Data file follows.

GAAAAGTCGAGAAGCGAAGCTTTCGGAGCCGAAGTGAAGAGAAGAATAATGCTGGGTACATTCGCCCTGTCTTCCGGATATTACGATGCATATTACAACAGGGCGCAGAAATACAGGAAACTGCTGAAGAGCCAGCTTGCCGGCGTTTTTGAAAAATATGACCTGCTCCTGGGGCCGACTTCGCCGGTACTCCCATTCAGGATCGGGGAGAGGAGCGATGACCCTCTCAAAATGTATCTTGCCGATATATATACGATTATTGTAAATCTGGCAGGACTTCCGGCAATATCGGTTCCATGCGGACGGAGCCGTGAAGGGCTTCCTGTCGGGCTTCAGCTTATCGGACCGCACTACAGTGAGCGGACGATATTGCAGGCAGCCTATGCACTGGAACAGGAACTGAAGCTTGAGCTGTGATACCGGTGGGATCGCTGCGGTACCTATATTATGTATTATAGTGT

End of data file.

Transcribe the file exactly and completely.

GAAAAGTCGAGAAGCGAAGCTTTCGGAGCCGAAGTGAAGAGAAGAATAATGCTGGGTACATTCGCCCTGTCTTCCGGATATTACGATGCATATTACAACAGGGCGCAGAAATACAGGAAACTGCTGAAGAGCCAGCTTGCCGGCGTTTTTGAAAAATATGACCTGCTCCTGGGGCCGACTTCGCCGGTACTCCCATTCAGGATCGGGGAGAGGAGCGATGACCCTCTCAAAATGTATCTTGCCGATATATATACGATTATTGTAAATCTGGCAGGACTTCCGGCAATATCGGTTCCATGCGGACGGAGCCGTGAAGGGCTTCCTGTCGGGCTTCAGCTTATCGGACCGCACTACAGTGAGCGGACGATATTGCAGGCAGCCTATGCACTGGAACAGGAACTGAAGCTTGAGCTGTGATACCGGTGGGATCGCTGCGGTACCTATATTATGTATTATAGTGT